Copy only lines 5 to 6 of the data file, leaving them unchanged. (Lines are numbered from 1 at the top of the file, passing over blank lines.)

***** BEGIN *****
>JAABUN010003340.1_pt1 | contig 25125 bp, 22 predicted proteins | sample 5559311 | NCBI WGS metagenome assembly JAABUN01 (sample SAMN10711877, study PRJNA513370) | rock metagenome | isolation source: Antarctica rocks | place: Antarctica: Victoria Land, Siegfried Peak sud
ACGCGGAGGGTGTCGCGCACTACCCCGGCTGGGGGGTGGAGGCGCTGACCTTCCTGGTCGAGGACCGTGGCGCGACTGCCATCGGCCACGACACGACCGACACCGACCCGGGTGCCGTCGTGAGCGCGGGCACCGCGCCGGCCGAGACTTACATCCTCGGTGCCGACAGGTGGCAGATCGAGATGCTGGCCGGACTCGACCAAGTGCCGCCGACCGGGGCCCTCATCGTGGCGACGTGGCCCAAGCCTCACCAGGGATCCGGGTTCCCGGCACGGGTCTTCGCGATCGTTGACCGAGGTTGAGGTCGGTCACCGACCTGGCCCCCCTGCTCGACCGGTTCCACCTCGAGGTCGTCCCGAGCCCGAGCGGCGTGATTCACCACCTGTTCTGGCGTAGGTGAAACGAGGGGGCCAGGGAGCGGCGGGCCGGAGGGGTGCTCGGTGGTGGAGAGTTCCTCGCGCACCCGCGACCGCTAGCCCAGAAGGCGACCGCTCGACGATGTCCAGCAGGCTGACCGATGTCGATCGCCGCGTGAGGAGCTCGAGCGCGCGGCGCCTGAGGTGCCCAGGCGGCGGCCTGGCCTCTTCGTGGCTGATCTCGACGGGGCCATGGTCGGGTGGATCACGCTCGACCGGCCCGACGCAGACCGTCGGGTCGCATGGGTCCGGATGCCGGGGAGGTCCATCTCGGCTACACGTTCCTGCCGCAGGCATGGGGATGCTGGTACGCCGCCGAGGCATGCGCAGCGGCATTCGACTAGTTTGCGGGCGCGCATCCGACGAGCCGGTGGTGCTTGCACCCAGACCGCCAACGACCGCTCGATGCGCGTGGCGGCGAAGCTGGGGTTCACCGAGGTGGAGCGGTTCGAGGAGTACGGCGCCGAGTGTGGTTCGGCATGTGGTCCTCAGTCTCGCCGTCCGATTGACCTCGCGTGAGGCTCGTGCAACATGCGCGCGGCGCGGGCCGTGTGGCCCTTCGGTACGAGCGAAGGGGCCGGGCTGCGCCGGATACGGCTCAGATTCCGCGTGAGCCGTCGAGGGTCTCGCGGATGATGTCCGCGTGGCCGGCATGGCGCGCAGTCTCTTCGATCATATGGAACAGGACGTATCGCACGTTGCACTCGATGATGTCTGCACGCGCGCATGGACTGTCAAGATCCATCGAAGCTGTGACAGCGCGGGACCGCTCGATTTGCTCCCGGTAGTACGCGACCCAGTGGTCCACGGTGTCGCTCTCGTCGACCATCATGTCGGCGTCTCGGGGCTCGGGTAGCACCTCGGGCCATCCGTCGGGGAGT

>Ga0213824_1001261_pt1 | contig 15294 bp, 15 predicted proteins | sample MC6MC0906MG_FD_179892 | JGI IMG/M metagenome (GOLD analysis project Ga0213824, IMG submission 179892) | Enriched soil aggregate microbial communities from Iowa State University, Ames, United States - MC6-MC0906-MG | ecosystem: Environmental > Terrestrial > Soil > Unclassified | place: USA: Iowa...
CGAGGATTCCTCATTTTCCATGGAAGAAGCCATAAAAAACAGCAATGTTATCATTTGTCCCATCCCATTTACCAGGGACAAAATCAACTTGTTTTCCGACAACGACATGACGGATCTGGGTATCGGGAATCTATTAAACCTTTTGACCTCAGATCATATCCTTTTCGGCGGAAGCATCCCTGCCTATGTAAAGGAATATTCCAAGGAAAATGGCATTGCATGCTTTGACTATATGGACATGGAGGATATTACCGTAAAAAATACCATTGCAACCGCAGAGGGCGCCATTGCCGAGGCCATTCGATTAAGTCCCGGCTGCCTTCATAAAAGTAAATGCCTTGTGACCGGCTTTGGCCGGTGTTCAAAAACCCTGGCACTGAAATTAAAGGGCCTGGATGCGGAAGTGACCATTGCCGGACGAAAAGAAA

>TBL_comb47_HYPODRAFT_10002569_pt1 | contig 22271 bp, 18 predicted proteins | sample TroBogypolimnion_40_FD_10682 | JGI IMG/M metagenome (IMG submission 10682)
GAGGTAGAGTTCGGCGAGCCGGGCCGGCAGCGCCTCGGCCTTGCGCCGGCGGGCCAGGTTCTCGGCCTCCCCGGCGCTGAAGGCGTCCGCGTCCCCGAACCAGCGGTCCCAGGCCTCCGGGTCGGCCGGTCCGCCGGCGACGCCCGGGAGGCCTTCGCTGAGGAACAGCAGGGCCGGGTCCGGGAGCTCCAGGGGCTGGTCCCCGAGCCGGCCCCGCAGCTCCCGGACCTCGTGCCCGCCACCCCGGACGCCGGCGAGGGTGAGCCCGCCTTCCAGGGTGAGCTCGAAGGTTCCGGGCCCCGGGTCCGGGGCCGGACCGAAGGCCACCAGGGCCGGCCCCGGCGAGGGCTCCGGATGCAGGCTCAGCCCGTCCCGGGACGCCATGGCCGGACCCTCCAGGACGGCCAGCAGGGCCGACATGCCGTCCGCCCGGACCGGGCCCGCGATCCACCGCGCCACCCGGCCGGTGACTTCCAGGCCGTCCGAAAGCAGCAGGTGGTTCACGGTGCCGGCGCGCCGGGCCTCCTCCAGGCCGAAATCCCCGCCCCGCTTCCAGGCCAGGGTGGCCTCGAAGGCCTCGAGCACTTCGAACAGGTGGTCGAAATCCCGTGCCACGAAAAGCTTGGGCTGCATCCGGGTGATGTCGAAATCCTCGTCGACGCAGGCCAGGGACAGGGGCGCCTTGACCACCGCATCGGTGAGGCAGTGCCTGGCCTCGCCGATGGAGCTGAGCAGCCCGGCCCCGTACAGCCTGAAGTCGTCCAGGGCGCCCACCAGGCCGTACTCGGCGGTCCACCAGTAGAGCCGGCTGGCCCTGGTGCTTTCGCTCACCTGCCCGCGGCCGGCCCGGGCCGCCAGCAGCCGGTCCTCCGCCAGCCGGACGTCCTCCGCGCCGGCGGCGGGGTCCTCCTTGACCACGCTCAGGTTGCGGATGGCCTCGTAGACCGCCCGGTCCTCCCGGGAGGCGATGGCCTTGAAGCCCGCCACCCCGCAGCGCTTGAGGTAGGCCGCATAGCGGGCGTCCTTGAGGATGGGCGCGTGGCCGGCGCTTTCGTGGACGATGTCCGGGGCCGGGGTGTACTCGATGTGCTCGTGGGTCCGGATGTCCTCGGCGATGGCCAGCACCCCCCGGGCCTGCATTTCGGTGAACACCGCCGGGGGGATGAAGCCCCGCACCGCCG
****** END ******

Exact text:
>TBL_comb47_HYPODRAFT_10002569_pt1 | contig 22271 bp, 18 predicted proteins | sample TroBogypolimnion_40_FD_10682 | JGI IMG/M metagenome (IMG submission 10682)
GAGGTAGAGTTCGGCGAGCCGGGCCGGCAGCGCCTCGGCCTTGCGCCGGCGGGCCAGGTTCTCGGCCTCCCCGGCGCTGAAGGCGTCCGCGTCCCCGAACCAGCGGTCCCAGGCCTCCGGGTCGGCCGGTCCGCCGGCGACGCCCGGGAGGCCTTCGCTGAGGAACAGCAGGGCCGGGTCCGGGAGCTCCAGGGGCTGGTCCCCGAGCCGGCCCCGCAGCTCCCGGACCTCGTGCCCGCCACCCCGGACGCCGGCGAGGGTGAGCCCGCCTTCCAGGGTGAGCTCGAAGGTTCCGGGCCCCGGGTCCGGGGCCGGACCGAAGGCCACCAGGGCCGGCCCCGGCGAGGGCTCCGGATGCAGGCTCAGCCCGTCCCGGGACGCCATGGCCGGACCCTCCAGGACGGCCAGCAGGGCCGACATGCCGTCCGCCCGGACCGGGCCCGCGATCCACCGCGCCACCCGGCCGGTGACTTCCAGGCCGTCCGAAAGCAGCAGGTGGTTCACGGTGCCGGCGCGCCGGGCCTCCTCCAGGCCGAAATCCCCGCCCCGCTTCCAGGCCAGGGTGGCCTCGAAGGCCTCGAGCACTTCGAACAGGTGGTCGAAATCCCGTGCCACGAAAAGCTTGGGCTGCATCCGGGTGATGTCGAAATCCTCGTCGACGCAGGCCAGGGACAGGGGCGCCTTGACCACCGCATCGGTGAGGCAGTGCCTGGCCTCGCCGATGGAGCTGAGCAGCCCGGCCCCGTACAGCCTGAAGTCGTCCAGGGCGCCCACCAGGCCGTACTCGGCGGTCCACCAGTAGAGCCGGCTGGCCCTGGTGCTTTCGCTCACCTGCCCGCGGCCGGCCCGGGCCGCCAGCAGCCGGTCCTCCGCCAGCCGGACGTCCTCCGCGCCGGCGGCGGGGTCCTCCTTGACCACGCTCAGGTTGCGGATGGCCTCGTAGACCGCCCGGTCCTCCCGGGAGGCGATGGCCTTGAAGCCCGCCACCCCGCAGCGCTTGAGGTAGGCCGCATAGCGGGCGTCCTTGAGGATGGGCGCGTGGCCGGCGCTTTCGTGGACGATGTCCGGGGCCGGGGTGTACTCGATGTGCTCGTGGGTCCGGATGTCCTCGGCGATGGCCAGCACCCCCCGGGCCTGCATTTCGGTGAACACCGCCGGGGGGATGAAGCCCCGCACCGCCG